"Econology is the biological view of civilization. It replaces our conventional economic view with a more scientitifc alternative."

First proposed in my book The Dynamics of Humankind, econology lays out new fundamental concepts and natural principles in a space where biology and anthropology have remained largely disconnected. We already know how life survives, changes then dies; just as we know the origins of economy, civilisation and the cultural whims of humanity; yet, what remains to be seen is the field which actively consolidates them together. Hence, the basis of my work is engendered from the econological view, which approaches civilised worlds as artificial ecosystems existing independently of natural laws. Existing sciences highlight how destructive humans are and reveal our damaging impact on the environment, but, they expressly focus on the effects rather than the causes, which is of limited use. 

In name, econology is a portmanteau of economics and ecology; so named to conflate their origin with their covariance as an exclusive property of human manipulation. The most general assumptions in econology are that ecologies cannot be substituted for economies because: (1) the physical inflexibility of civilisation, (2) the strain placed on natural resources for nonessential purposes, and (3) the absence of an equilibrium. Economies are synthetic ecosystems which are not adapted to fit the environment, but retrofitted as a modification to enhance an output beyond a natural maximum. This renders civilisation incompatible with the biosphere it occupies because it relies on a constant trajectory of amplified supplies from a finite planet subject to the variance and nonlinearity of nature.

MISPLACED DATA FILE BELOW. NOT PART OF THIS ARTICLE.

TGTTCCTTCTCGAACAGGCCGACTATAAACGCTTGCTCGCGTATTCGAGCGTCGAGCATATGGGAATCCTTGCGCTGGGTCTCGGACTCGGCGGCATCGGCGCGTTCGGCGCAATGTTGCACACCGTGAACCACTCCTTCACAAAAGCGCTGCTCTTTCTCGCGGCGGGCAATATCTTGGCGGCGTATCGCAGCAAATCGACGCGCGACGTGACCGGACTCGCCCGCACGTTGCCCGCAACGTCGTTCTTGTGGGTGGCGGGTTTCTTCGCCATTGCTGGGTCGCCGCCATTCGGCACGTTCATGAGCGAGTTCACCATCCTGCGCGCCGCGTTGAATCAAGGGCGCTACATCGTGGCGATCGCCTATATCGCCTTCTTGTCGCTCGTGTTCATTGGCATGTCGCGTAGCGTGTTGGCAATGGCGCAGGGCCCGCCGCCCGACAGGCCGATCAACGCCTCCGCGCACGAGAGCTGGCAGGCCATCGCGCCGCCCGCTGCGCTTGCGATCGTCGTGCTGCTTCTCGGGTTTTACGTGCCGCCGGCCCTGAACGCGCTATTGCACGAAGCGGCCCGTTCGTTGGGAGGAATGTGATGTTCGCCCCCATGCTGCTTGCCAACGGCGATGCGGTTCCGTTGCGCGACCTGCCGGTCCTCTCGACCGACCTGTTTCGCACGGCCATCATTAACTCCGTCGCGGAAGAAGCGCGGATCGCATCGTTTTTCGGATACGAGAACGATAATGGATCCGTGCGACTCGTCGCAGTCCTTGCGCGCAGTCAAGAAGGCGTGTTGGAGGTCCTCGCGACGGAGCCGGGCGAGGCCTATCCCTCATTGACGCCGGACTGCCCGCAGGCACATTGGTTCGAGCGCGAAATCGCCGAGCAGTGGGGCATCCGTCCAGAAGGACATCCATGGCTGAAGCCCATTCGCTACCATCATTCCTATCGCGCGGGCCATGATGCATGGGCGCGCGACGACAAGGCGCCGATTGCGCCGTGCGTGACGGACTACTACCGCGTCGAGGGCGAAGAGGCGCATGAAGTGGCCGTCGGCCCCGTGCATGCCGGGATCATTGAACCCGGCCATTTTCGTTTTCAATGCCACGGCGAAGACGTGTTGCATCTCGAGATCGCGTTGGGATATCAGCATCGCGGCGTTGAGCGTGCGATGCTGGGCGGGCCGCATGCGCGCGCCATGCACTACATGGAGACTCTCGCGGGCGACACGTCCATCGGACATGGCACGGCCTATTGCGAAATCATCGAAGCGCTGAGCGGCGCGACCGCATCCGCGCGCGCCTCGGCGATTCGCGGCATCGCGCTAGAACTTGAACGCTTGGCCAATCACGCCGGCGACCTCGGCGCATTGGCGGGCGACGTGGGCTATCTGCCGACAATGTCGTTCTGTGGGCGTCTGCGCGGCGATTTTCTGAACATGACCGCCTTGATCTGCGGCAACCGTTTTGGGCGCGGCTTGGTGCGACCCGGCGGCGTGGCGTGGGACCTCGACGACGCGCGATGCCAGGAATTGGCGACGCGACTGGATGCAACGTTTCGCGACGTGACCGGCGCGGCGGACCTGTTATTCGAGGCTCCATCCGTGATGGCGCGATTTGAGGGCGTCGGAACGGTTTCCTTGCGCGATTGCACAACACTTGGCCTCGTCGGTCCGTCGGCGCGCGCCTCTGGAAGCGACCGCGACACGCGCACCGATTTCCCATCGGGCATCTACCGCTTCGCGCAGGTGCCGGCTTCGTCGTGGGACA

Life is something which grows, disperses then adapts, but, civilisation does the complete opposite: it builds, accumulates then solidifies itself into a fixed position so it can continue the economic process which makes it function. Being at total opposites with the forces of nature is of course not a survival strategy which will be favoured by natural selection. As a result, the future of civilised humankind is predestined to fail from the outset because the trajectory dictates the fate, but econology specifies the compatibility issues of the maladaptation. No existing field of science has claimed this very important role, which justifies and legitimises econology’s introduction as a new academic field.


As increased public attention now draws to environmental issues and pertinences like mass extinction, we require the adequate science which directly corresponds the problem. The elephant in the room we shall have to face boils down to a fundamental compatibility issue between civilisation and the environment, which econology lays out categorically. Given the specificity of econology to centre directly on the root causes of the issues of concern, it may just prove to be one of the most useful scientific fields in our pursuit to find a new route into the future by possessing the relative knowledge which other fields lack.